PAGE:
Women outnumber men in higher education at record levels. According to enrollment data from the National Student Clearinghouse, women comprised 59.5 percent of college students at the end of the 2020-2021 academic year. Men only made up 40.5 percent of college students.
According to a recent Wall Street Journal article, this enrollment gap between men and women has been slowly widening for the past 40 years. And the pandemic increased the gap even further. Between 2019 and 2021, overall enrollment dropped by 700,000— with 78 percent fewer men.
These enrollment differences are evident in North Carolina schools.
The UNC system universities with the biggest male and female undergraduate enrollment differences are UNC-Greensboro, UNC-Wilmington, UNC-Chapel Hill, and East Carolina University. Only two of the 16 institutions had more men enrolled than women: North Carolina State University and UNC-Charlotte.
Why are men enrolling less in college? Some men say that they no longer see the value in a college degree, especially given how much it costs. And some observers suggest that there aren’t enough campus resources available for men. When the establishment of a men’s center was proposed at the University of Vermont, it was shot down. Perhaps officials didn’t see the need to allocate resources to what it deemed to be an already “privileged” group. Instead, women often have more educational and supportive resources at their disposal.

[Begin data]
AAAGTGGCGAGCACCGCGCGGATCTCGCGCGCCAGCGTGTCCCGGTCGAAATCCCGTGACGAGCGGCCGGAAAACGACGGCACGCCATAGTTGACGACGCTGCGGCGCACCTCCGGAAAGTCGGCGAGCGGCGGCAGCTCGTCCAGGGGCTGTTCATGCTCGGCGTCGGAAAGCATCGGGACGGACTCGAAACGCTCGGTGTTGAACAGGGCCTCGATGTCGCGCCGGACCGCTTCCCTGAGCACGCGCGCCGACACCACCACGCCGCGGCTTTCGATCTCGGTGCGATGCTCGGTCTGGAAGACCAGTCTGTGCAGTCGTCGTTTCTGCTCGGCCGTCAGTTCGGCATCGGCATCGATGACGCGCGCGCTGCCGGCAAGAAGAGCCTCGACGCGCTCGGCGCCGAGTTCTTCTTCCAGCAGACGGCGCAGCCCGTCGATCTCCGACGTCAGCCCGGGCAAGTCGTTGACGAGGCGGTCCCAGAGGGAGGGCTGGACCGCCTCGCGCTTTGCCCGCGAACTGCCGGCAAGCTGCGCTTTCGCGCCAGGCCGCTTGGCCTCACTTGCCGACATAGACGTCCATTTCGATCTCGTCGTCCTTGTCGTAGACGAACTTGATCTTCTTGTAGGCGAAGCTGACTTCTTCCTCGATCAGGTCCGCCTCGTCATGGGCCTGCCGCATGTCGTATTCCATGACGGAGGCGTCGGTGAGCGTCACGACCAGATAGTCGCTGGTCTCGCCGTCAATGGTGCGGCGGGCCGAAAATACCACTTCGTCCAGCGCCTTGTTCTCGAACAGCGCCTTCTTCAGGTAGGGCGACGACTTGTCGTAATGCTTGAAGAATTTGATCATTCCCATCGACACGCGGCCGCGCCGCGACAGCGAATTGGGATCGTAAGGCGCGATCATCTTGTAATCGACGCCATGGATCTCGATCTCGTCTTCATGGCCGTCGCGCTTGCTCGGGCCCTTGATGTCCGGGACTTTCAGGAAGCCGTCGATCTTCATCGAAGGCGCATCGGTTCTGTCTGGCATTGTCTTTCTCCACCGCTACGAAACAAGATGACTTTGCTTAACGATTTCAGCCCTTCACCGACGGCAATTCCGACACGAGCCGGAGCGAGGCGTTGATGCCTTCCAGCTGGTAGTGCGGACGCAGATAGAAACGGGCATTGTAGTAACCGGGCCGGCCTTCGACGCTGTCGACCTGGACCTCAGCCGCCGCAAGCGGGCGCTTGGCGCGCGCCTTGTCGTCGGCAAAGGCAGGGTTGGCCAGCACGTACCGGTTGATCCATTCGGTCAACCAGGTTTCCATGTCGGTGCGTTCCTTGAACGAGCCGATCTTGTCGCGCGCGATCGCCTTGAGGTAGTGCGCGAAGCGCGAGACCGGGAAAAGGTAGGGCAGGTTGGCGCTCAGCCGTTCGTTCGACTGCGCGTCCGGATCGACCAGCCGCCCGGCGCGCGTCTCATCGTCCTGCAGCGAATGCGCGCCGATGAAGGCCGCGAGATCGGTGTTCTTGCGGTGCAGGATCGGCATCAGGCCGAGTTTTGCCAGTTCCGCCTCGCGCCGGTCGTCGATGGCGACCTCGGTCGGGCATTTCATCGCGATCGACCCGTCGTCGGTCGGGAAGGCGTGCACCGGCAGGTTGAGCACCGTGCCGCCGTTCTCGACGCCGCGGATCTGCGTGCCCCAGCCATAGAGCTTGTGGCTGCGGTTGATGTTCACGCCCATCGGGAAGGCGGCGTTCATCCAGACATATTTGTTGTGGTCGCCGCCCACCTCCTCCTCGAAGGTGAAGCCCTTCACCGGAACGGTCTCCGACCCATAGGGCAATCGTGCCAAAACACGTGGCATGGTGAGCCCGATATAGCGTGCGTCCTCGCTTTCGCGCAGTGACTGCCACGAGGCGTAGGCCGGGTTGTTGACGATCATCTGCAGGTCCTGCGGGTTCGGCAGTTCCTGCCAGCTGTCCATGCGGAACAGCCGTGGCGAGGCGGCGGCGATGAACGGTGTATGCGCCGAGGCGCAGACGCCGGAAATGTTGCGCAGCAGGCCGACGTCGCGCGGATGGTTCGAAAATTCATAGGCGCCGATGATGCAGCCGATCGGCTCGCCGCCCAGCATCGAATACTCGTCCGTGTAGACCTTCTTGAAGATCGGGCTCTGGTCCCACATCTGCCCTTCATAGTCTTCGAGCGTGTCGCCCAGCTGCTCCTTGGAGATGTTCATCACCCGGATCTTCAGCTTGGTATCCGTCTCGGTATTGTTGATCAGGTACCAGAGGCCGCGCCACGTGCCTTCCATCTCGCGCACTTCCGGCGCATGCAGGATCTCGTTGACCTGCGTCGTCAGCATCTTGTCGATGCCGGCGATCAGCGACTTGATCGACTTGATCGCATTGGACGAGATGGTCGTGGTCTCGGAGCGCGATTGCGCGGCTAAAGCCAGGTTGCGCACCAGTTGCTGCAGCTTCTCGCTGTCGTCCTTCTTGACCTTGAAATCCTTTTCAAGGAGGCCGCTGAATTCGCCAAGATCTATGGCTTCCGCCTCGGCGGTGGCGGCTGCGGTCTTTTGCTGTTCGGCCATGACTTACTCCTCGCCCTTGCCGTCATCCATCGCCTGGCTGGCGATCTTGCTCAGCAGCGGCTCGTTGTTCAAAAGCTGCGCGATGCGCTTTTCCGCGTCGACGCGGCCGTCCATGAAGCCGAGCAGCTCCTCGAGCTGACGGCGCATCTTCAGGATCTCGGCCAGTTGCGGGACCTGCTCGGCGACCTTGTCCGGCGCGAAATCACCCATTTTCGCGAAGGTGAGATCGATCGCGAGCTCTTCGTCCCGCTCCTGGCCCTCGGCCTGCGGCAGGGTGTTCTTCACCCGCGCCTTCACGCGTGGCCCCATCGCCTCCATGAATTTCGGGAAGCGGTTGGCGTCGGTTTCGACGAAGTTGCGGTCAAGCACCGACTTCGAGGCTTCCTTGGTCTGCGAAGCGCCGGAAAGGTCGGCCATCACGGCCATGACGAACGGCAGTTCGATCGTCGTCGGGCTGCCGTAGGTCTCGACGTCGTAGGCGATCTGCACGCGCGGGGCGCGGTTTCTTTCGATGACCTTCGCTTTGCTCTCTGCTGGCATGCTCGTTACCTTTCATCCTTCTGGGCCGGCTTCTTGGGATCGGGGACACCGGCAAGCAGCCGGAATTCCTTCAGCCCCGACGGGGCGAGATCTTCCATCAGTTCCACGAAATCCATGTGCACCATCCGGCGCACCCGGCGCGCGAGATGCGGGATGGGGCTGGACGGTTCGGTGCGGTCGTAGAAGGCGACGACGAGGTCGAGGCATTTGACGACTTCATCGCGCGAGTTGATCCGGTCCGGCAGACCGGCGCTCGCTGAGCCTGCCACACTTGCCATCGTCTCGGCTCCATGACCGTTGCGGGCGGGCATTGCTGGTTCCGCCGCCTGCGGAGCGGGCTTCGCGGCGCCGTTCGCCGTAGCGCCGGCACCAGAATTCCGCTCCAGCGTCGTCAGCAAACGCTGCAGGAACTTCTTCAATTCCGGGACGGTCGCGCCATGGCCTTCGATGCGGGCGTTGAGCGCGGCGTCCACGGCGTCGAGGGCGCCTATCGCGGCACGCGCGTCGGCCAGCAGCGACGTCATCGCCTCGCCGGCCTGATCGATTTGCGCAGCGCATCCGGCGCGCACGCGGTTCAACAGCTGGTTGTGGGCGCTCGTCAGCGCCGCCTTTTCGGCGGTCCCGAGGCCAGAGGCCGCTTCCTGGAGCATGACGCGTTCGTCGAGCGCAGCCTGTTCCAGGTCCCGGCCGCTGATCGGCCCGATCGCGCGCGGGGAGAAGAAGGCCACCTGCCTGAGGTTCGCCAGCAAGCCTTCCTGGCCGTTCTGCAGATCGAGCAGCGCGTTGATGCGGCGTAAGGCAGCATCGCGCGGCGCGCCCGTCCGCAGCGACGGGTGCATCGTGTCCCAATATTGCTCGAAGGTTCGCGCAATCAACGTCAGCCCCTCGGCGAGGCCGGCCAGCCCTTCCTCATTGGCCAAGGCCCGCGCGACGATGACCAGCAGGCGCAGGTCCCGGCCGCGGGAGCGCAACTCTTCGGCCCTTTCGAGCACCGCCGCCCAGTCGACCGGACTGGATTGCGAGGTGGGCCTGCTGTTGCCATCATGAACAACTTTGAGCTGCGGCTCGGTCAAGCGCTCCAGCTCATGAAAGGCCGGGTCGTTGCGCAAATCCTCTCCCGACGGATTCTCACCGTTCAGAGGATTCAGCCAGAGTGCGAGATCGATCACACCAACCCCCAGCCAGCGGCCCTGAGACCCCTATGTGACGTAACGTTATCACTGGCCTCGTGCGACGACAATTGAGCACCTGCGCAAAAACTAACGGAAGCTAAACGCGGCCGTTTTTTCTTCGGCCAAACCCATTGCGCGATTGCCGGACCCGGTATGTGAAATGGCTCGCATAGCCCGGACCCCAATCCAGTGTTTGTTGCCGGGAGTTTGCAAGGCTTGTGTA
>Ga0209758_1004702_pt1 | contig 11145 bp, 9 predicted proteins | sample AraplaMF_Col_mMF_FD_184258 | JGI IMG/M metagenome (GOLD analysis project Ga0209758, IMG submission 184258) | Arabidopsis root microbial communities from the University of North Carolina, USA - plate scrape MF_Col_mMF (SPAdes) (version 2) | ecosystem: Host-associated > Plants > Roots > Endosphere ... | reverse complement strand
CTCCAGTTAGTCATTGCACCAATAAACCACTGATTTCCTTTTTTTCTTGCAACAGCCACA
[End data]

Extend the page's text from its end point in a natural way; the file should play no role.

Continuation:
Men may be opting out of college because campuses have become increasingly hostile to men. It is not uncommon for men, especially white men, to be scorned and demonized by campus activists. And there have been many cases where men have been unjustly accused of rape on college campuses. Between the high costs of college and the prospect of a denigrating campus environment, perhaps men are deciding that college just isn’t worth it.
Shannon Watkins is associate editor at the James G. Martin Center for Academic Renewal